Saturday, October 2, 2010

My 100 Mile Super High Size Not Made in China Year of Living Biblically with no Garbage

Lifestyle experiments seem awfully popular these days. Why? I'm not sure, but I think that people are starting to notice that while the modern world offers many conveniences, there are one or two drawbacks, such as disconnection from one's community and the degradation of the earth's environment.

Here's a few, "I'm going to do this or not do that for a month/year" experiments:

Super Size Me: If not the originator of this sort of lifestyle experiment, definitely one of the first. Morgan Spurlock sees what happens to his body when he eats nothing but McDonald's for a month. It's not pretty.

Super High Me: The pot-smoking comic I mentioned before. Worth a watch if only to see just how funny and sad comics are, all at the same time.

The Year of Living Biblically: comic take on trying to follow the Bible as literally as possible for one year. Author A.J. Jacobs says he is Jewish in the same way the Olive Garden is Italian. His wife isn't too happy about some of the rules. She sits on every chair in the house during a certain time of the month because she knows, according to the Bible, he won't be able to sit anywhere.

Slow Death by Rubber Duck: two Toronto enviro-dudes see what happens to their bodies when they expose themselves to the potentially toxic chemicals found in everyday products.

No Impact Man: Should really be called No Impact Family. For one year, a New York family try to have no net impact on the environment.

The 100 Mile Diet: Lower Mainland residents Alisa Smith and J.B. MacKinnon eat only the food produced within a 100-mile radius of themselves for a year. They didn't realize how hard it would be until they figured out almost no one grows wheat in the Lower Mainland. A worldwide sensation. Sparked a local food movement that continues to this day.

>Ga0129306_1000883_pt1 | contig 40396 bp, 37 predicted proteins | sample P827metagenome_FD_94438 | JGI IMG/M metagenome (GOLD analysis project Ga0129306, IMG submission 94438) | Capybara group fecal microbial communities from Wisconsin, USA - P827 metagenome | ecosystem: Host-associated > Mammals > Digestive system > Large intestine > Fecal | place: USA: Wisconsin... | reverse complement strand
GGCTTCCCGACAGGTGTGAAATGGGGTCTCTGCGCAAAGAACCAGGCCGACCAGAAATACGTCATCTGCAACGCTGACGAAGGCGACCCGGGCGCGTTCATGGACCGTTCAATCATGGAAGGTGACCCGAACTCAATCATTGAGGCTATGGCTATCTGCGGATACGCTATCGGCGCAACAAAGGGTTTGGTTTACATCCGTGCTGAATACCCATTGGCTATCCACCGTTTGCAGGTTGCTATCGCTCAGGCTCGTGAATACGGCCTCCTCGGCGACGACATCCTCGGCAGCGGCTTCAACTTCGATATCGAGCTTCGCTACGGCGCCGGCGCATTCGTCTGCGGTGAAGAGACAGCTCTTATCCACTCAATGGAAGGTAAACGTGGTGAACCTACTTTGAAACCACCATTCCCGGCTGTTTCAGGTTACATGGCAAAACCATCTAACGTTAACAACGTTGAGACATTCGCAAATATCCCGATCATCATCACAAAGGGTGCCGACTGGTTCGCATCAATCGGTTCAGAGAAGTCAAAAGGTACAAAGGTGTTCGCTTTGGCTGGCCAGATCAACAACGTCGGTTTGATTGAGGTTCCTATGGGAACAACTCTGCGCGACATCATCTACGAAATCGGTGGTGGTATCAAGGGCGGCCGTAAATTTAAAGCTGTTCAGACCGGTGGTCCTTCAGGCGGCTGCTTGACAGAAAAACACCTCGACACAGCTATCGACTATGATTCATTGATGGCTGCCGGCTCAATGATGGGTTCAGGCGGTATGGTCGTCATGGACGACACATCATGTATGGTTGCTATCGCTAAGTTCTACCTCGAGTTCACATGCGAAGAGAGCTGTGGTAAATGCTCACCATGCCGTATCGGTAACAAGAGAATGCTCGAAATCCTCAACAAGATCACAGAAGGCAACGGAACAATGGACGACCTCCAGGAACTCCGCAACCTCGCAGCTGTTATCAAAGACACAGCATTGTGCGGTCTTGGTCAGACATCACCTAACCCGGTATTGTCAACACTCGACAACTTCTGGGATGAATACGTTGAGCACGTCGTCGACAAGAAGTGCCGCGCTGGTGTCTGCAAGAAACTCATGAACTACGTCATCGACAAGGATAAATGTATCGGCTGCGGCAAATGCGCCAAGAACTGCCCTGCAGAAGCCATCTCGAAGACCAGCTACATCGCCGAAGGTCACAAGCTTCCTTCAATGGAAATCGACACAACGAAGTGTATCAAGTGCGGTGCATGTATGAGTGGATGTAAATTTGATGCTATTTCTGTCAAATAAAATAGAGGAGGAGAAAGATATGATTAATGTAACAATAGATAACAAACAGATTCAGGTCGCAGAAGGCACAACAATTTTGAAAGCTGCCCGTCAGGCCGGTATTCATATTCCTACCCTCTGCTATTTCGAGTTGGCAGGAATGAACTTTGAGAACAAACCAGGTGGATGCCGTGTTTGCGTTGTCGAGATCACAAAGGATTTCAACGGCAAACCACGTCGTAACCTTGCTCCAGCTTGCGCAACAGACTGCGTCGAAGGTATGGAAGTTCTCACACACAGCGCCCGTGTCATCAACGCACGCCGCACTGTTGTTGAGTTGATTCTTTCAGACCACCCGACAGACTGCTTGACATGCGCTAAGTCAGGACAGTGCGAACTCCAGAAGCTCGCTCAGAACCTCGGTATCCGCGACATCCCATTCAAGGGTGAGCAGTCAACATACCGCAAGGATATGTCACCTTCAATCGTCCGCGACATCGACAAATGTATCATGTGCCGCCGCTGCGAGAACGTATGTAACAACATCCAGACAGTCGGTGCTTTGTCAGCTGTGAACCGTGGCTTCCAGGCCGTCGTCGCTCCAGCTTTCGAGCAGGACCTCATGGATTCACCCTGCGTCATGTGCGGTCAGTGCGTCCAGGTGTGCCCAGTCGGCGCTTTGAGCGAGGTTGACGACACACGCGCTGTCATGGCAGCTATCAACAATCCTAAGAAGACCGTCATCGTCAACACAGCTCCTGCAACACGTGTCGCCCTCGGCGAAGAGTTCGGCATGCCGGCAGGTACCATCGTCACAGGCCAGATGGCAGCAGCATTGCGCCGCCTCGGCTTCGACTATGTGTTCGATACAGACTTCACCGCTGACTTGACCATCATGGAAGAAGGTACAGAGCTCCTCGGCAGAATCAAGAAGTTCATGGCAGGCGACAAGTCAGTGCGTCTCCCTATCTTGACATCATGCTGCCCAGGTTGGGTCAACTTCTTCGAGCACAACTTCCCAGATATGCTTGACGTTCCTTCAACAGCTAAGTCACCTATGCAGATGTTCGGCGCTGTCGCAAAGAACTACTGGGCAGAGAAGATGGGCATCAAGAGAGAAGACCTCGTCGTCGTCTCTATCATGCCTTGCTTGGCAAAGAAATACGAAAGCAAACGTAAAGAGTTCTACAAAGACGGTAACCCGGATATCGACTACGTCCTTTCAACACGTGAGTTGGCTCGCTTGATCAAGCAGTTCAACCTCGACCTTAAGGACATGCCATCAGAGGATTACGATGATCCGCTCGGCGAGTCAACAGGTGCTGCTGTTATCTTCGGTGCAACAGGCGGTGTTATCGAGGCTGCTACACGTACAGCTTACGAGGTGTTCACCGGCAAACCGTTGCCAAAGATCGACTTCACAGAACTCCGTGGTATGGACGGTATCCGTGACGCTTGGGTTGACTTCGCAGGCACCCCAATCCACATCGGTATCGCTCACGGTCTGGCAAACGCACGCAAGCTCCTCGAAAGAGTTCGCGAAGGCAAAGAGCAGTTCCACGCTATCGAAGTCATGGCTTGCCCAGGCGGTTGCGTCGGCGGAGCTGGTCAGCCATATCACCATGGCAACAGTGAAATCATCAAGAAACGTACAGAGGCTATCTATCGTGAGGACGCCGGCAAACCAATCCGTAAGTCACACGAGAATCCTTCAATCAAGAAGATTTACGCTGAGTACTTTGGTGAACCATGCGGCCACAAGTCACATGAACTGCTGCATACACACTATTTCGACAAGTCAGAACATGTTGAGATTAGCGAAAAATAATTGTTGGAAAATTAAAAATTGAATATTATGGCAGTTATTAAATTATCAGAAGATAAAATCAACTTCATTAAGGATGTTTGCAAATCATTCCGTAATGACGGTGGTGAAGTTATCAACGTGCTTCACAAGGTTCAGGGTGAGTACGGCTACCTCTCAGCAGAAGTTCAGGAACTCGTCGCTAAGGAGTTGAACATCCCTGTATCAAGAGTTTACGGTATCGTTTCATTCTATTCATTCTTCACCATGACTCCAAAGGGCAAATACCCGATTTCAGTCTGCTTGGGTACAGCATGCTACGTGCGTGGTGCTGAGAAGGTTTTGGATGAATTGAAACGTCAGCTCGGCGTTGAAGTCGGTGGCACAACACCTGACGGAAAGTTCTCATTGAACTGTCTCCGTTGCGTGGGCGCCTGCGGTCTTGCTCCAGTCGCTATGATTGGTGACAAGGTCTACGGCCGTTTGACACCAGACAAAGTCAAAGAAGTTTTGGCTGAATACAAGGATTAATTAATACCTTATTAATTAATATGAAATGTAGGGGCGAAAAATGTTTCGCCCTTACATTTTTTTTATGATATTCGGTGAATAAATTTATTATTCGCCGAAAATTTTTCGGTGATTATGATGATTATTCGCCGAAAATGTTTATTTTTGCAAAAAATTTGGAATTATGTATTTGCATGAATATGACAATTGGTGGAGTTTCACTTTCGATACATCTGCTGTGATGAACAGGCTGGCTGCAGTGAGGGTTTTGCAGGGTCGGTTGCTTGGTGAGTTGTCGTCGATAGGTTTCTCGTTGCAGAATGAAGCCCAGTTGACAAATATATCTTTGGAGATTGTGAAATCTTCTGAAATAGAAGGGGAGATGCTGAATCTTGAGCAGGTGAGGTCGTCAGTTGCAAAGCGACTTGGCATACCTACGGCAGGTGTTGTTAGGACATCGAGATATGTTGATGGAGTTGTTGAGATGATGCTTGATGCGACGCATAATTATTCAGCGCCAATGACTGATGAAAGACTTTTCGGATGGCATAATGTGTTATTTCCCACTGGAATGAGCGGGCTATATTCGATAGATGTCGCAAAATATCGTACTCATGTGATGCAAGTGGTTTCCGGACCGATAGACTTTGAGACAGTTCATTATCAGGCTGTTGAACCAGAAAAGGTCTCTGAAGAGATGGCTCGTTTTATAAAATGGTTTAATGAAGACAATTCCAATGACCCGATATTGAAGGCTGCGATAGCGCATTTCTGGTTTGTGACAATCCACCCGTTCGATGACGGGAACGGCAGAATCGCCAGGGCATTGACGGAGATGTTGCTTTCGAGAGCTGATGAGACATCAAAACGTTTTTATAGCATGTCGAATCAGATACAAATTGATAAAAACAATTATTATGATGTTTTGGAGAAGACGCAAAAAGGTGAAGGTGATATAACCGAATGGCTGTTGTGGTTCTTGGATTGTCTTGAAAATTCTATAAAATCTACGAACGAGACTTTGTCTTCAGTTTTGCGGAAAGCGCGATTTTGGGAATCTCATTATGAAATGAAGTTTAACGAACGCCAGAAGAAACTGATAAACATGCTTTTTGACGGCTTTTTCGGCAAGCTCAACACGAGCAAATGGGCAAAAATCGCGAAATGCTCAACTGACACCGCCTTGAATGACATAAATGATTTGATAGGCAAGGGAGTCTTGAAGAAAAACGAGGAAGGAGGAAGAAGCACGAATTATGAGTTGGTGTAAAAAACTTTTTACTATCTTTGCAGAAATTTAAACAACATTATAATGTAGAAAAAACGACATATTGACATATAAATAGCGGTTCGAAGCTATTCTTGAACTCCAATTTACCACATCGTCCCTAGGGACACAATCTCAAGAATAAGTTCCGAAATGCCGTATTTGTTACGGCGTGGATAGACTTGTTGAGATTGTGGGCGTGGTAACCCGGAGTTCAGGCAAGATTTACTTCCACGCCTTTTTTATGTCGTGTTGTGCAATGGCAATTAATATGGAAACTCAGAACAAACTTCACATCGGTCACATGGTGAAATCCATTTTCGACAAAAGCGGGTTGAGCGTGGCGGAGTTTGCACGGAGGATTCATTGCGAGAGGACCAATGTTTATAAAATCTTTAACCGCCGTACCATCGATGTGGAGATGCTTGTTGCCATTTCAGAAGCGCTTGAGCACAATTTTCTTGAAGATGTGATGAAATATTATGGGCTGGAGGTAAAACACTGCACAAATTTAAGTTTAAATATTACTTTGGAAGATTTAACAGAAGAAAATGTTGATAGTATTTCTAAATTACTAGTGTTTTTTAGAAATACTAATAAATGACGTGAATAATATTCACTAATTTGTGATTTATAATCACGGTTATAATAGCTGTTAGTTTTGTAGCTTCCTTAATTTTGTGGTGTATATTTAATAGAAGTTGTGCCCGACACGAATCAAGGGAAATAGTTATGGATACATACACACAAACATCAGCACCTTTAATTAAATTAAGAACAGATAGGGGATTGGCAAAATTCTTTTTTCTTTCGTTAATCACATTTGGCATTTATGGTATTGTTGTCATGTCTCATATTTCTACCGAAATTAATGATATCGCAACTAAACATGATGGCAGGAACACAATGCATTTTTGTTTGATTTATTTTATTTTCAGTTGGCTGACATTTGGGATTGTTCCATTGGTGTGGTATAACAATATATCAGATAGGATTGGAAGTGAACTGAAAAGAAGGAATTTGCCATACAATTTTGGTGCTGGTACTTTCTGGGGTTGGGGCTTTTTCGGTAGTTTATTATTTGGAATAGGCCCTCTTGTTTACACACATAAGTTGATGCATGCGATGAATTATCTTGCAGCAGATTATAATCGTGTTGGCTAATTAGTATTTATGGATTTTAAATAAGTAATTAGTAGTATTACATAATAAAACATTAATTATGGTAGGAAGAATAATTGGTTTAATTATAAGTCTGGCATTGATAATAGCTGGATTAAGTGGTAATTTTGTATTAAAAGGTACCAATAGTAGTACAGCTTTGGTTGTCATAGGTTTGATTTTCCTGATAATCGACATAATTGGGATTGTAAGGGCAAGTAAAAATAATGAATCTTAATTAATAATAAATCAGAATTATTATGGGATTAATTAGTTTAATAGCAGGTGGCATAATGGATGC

Green Garbage Project: American couple tries to go a year without throwing anything away.

A Year without "Made in China": American family tries to go a year without buying anything made in China

Makeshift: A Vancouver designer makes everything she needs to wear for one year. Doesn't sound tricky if you know how to sew, but she means everything: shoes, bras, underwear.

Here's a link to a list of 12 more (some repeats from my list): there's a year without plastic, a guy who keeps all his garbage for a year and takes photos of it, a woman who tries to go for a year without buying anything new.

The two that have inspired me most in taking on my modest experiment are The 100 Mile Diet and the Year of Living Biblically. (Took on the local aspect from one, the comic aspect from the other; you figure out which is which.) I can't say I have tons of lofty goals, but I do know that much of what I do every day is through habit. If nothing else, this year will give me lots of opportunity to examine my habits.